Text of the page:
Where to put your fans for maximum effectiveness
Summer is here, and that means heat. Whether it is caused by the sun or the sticky humidity, you can expect warmth as a near-constant companion over the next few months. On one hand, this weather is amazing because it means pool time, beach or lakeside afternoons, and lots of days with the windows open. On the other hand, few people enjoy being too hot.
You need a way to enjoy the best of summer while minimizing its less appealing qualities. One surefire method is fans. Everyone knows that fans can make you feel cooler on a warm summer day. However, most don't ever think past that. Bringing in a fan almost always helps, but there's more to it–you have to know where to put it.
Begin with a plan
Fans come in many shapes and sizes, meaning that it isn't a one-model-fits-all mentality. Before you purchase a fan, take a moment to look at your room. How big is it? How tall is the ceiling? How many windows are there? All of these factors can influence which fan you purchase. You should even be aware of noise. For instance, cooling off the bedroom is all well and good but not if the fan interrupts important rest.
Luckily, Lasko understands how this information can matter, and we try to give you the most relevant data possible right on our website. This way, you can understand exactly what you're buying, and find the best places to shop for Lasko fans, before you make a purchase.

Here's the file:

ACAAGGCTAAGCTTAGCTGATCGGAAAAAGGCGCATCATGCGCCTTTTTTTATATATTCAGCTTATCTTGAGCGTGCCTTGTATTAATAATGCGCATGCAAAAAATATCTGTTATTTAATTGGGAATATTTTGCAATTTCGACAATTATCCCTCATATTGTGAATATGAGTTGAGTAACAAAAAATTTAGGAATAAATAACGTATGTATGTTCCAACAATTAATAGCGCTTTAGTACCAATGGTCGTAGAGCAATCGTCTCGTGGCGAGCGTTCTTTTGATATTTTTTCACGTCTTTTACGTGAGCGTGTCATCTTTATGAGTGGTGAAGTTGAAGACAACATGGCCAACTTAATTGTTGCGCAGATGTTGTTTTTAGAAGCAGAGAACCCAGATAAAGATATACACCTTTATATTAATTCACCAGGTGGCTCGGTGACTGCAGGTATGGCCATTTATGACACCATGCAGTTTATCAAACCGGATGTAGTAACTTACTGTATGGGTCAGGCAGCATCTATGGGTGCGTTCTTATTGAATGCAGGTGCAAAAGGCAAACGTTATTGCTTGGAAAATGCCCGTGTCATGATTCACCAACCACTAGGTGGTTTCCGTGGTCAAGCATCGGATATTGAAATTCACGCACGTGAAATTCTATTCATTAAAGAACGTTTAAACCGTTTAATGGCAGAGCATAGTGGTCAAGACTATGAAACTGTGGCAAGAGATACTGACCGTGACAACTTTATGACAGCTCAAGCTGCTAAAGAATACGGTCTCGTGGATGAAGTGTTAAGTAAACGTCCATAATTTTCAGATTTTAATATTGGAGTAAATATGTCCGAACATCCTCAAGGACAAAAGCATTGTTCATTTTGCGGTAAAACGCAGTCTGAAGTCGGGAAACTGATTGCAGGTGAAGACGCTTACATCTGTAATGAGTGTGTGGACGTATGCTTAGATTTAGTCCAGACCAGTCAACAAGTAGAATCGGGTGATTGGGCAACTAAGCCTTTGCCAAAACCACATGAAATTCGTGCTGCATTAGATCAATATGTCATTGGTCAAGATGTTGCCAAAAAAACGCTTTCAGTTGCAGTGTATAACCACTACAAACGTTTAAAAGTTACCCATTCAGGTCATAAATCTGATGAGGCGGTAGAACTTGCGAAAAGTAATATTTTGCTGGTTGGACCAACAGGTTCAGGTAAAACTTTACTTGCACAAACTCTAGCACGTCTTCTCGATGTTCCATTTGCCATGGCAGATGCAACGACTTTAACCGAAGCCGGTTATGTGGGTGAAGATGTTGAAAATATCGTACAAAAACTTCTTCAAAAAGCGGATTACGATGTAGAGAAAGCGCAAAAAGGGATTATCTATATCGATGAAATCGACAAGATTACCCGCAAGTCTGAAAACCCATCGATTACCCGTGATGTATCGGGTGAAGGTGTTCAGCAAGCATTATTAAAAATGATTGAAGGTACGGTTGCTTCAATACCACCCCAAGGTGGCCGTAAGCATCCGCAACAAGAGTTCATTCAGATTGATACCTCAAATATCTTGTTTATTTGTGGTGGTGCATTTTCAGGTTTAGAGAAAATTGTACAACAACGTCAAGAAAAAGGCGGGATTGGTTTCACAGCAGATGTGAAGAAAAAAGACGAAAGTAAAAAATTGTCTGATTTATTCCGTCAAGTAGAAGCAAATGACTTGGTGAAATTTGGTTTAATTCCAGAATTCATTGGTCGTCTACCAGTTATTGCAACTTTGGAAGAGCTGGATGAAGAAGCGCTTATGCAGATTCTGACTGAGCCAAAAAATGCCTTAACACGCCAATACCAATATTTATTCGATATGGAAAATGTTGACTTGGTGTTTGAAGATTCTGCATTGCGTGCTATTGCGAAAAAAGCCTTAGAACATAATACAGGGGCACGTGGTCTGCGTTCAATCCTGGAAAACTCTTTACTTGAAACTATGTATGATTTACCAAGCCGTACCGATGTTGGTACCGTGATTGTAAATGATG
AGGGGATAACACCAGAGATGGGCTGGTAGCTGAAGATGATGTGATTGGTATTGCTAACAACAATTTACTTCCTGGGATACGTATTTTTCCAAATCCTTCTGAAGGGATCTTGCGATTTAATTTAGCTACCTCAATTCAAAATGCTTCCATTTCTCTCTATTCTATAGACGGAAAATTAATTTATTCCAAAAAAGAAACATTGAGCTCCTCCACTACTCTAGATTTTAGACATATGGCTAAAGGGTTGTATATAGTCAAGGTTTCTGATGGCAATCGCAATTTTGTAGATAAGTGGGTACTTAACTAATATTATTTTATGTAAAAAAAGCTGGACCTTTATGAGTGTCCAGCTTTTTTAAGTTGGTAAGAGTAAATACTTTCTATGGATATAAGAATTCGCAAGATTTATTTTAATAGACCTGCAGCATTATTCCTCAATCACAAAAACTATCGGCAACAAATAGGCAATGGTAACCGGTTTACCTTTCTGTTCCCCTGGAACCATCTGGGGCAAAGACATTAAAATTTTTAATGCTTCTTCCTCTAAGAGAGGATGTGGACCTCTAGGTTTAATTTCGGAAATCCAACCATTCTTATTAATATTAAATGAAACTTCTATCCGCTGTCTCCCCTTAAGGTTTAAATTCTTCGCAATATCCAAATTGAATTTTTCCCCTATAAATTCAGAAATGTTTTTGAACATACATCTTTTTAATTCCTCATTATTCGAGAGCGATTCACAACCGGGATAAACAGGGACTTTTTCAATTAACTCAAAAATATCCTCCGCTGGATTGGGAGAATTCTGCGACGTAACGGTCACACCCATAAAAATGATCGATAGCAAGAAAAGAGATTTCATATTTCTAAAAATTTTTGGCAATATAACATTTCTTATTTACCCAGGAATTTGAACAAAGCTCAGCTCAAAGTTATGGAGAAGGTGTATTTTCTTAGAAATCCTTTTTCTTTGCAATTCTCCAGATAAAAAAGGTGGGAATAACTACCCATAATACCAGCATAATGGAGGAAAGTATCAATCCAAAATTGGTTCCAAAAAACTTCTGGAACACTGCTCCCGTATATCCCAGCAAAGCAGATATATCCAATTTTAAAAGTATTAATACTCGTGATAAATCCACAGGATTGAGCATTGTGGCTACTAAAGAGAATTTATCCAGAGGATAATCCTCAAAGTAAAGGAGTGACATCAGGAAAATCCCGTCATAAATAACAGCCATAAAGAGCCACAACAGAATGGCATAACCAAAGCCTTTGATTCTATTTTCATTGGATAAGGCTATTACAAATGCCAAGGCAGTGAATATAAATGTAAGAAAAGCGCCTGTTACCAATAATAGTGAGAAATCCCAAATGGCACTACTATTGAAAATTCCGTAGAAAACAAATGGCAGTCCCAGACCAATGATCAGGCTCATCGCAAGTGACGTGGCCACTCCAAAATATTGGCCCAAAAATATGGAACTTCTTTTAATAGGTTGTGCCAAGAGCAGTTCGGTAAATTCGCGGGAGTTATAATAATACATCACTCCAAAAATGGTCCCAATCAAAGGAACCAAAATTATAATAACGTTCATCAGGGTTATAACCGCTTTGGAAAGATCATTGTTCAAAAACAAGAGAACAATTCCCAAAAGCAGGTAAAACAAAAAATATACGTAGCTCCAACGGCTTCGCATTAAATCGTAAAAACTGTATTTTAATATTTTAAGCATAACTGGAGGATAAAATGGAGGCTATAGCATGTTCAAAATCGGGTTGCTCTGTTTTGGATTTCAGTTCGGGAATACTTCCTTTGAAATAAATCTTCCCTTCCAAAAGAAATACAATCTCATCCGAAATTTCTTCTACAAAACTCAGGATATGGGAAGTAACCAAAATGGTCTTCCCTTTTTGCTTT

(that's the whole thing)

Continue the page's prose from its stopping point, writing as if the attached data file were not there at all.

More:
Go for the cold
A basic science lesson is that cold air is naturally heavier than warm, meaning it will sink to the area near the floor while the hot air occupies the higher space. If you have a room with no breeze, this is how the temperature will settle 100 percent of the time. The good news, however, is that even cold air is relatively light and easily influenced by outside sources. Placing a fan in a room will disrupt that balance and can force the cooler air to go where you want it to be.
However, fan placement matters. Apartment Therapy recommended placing a fan so that it faces the opposite wall. This approach will drive the air into the surface, where it will bounce off, mingling with the rest of the air and cooling the space. Ideally, if lower temperatures are your main goal, you may want to choose a fan that's lower to the ground so that it scoops up all that refreshing chilliness along the way.
Keep an open airway
Of course, none of these tips matter if you have a table or sofa in the way. Fans are most effective when they have an unobstructed pathway in front of their blades. Do your best to give your fan this path so that it may carry the air farther, increasing its effectiveness in your house.
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